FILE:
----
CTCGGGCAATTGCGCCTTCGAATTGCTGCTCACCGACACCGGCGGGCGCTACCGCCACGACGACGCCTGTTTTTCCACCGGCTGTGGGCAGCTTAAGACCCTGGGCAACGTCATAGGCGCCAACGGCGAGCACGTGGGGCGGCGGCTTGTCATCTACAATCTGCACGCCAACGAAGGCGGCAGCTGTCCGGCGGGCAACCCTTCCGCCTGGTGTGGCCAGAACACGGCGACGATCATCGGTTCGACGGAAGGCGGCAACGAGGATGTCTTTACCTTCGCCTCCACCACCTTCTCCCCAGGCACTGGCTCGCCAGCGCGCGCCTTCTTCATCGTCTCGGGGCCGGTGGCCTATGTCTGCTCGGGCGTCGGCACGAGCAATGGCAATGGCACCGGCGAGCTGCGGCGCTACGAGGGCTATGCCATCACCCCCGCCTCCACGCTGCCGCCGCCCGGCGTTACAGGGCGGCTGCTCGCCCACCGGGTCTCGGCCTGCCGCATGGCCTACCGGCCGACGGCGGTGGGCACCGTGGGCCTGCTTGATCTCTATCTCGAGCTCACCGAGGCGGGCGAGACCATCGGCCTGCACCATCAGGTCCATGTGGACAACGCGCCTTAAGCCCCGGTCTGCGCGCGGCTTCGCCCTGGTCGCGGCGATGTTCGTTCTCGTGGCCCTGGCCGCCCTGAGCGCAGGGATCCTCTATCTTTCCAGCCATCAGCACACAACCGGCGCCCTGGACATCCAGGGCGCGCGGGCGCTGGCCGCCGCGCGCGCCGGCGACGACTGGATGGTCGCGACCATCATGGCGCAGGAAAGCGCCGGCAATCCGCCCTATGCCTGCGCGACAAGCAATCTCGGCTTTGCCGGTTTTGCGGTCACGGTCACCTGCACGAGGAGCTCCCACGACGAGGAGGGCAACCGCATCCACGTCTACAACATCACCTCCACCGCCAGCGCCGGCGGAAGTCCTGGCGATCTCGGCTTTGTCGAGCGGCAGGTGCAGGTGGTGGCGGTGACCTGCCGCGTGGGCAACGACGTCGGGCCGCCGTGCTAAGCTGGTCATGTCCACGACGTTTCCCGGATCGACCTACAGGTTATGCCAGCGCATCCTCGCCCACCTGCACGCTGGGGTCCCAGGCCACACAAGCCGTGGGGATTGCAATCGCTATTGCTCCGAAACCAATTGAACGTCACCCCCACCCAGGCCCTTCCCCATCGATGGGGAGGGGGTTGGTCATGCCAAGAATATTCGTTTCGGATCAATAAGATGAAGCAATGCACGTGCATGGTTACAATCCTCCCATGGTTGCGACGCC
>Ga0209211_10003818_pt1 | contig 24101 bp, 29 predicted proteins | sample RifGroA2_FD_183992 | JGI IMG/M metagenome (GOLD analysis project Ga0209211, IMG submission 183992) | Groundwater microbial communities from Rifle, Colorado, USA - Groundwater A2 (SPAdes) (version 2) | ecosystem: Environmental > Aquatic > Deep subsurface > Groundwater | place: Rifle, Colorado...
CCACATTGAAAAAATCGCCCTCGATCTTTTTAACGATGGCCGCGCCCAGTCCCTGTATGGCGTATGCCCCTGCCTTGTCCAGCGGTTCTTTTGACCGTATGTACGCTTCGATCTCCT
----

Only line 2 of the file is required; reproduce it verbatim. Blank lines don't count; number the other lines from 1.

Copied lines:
>Ga0209211_10003818_pt1 | contig 24101 bp, 29 predicted proteins | sample RifGroA2_FD_183992 | JGI IMG/M metagenome (GOLD analysis project Ga0209211, IMG submission 183992) | Groundwater microbial communities from Rifle, Colorado, USA - Groundwater A2 (SPAdes) (version 2) | ecosystem: Environmental > Aquatic > Deep subsurface > Groundwater | place: Rifle, Colorado...